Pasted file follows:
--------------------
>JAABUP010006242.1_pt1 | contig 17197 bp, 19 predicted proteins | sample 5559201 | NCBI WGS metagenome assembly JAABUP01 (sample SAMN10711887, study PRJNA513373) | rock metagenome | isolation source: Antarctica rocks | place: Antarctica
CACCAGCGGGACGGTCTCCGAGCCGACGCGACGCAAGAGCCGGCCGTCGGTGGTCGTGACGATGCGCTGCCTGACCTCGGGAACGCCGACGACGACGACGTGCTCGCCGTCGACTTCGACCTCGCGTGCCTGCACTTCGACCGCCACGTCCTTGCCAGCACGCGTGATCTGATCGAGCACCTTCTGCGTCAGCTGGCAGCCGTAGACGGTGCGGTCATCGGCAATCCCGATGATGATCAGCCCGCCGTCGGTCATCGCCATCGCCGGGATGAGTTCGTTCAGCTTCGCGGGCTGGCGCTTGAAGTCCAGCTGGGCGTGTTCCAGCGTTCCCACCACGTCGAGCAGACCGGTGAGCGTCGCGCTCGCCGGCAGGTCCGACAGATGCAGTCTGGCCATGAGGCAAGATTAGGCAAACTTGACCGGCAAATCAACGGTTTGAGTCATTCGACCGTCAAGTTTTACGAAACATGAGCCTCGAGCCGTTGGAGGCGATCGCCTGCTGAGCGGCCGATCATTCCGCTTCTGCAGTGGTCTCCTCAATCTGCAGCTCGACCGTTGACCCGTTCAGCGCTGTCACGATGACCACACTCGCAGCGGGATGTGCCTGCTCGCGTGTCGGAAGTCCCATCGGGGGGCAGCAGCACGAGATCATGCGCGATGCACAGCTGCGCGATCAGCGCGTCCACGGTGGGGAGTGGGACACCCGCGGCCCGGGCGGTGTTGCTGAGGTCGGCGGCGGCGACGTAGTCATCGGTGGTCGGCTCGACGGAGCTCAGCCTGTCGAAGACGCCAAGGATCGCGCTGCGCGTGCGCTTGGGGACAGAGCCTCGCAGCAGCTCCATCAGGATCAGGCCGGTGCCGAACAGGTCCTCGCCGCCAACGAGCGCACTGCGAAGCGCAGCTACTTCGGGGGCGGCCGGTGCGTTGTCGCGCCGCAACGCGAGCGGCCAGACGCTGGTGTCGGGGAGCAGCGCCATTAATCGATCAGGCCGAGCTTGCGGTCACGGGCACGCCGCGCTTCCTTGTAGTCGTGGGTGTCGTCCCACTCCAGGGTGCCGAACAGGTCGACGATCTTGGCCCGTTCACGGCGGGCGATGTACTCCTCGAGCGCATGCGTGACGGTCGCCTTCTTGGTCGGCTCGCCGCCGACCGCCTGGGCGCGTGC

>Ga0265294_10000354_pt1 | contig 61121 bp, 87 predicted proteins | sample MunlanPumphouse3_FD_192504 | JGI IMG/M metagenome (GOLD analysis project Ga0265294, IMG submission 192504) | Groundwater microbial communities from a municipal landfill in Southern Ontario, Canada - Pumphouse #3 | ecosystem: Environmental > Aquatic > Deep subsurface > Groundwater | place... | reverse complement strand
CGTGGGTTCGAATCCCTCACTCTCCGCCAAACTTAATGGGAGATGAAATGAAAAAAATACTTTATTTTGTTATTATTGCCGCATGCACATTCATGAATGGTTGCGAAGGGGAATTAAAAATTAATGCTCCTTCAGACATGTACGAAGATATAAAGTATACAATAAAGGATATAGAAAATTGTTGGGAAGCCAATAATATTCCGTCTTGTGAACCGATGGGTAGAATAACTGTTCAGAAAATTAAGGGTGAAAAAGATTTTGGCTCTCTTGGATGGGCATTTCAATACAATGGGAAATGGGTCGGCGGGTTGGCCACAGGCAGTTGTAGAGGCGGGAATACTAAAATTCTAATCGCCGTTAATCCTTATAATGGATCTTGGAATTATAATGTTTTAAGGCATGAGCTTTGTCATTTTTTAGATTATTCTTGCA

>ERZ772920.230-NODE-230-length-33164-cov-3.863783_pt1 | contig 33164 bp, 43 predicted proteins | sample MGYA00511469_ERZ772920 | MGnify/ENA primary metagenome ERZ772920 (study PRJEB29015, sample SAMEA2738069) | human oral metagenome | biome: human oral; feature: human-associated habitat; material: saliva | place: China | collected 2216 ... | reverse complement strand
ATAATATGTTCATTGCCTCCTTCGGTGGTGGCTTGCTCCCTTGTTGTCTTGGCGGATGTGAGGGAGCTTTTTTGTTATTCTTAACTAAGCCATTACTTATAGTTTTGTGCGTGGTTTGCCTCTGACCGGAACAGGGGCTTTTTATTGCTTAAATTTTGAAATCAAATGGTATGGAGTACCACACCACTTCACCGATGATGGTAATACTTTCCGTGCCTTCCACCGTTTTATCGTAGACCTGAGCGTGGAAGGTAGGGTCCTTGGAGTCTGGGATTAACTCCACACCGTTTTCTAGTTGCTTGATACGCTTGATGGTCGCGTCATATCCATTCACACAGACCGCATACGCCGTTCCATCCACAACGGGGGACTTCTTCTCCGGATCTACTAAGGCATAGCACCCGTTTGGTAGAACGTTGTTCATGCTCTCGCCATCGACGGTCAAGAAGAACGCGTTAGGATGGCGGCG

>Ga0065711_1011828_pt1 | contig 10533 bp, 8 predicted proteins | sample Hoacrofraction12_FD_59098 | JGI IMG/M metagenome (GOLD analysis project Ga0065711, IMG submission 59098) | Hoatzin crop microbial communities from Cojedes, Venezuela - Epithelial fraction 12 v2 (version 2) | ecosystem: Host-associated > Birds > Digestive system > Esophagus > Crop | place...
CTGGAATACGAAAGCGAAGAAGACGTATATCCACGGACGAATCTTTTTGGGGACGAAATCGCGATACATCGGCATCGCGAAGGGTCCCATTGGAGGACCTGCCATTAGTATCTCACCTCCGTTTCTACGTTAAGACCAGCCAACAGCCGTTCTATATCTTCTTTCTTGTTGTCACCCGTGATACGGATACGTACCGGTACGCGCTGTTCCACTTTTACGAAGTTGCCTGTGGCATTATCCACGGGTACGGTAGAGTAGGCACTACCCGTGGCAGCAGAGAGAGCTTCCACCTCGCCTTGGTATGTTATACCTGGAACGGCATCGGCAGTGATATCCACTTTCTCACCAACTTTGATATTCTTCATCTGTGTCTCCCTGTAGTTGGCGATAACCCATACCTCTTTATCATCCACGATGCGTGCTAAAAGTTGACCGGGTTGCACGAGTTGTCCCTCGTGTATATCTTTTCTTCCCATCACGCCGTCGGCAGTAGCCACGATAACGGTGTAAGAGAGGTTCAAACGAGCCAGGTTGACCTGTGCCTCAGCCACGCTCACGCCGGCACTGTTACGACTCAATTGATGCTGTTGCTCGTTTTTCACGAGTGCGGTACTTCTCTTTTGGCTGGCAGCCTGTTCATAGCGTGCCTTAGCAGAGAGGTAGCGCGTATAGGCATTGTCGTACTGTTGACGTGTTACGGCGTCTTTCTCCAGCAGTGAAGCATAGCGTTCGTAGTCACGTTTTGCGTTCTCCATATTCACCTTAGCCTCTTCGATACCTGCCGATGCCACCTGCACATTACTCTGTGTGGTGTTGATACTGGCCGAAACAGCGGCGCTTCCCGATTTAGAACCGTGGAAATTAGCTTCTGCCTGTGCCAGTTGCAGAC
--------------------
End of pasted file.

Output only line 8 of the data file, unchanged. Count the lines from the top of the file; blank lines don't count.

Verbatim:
CTGGAATACGAAAGCGAAGAAGACGTATATCCACGGACGAATCTTTTTGGGGACGAAATCGCGATACATCGGCATCGCGAAGGGTCCCATTGGAGGACCTGCCATTAGTATCTCACCTCCGTTTCTACGTTAAGACCAGCCAACAGCCGTTCTATATCTTCTTTCTTGTTGTCACCCGTGATACGGATACGTACCGGTACGCGCTGTTCCACTTTTACGAAGTTGCCTGTGGCATTATCCACGGGTACGGTAGAGTAGGCACTACCCGTGGCAGCAGAGAGAGCTTCCACCTCGCCTTGGTATGTTATACCTGGAACGGCATCGGCAGTGATATCCACTTTCTCACCAACTTTGATATTCTTCATCTGTGTCTCCCTGTAGTTGGCGATAACCCATACCTCTTTATCATCCACGATGCGTGCTAAAAGTTGACCGGGTTGCACGAGTTGTCCCTCGTGTATATCTTTTCTTCCCATCACGCCGTCGGCAGTAGCCACGATAACGGTGTAAGAGAGGTTCAAACGAGCCAGGTTGACCTGTGCCTCAGCCACGCTCACGCCGGCACTGTTACGACTCAATTGATGCTGTTGCTCGTTTTTCACGAGTGCGGTACTTCTCTTTTGGCTGGCAGCCTGTTCATAGCGTGCCTTAGCAGAGAGGTAGCGCGTATAGGCATTGTCGTACTGTTGACGTGTTACGGCGTCTTTCTCCAGCAGTGAAGCATAGCGTTCGTAGTCACGTTTTGCGTTCTCCATATTCACCTTAGCCTCTTCGATACCTGCCGATGCCACCTGCACATTACTCTGTGTGGTGTTGATACTGGCCGAAACAGCGGCGCTTCCCGATTTAGAACCGTGGAAATTAGCTTCTGCCTGTGCCAGTTGCAGAC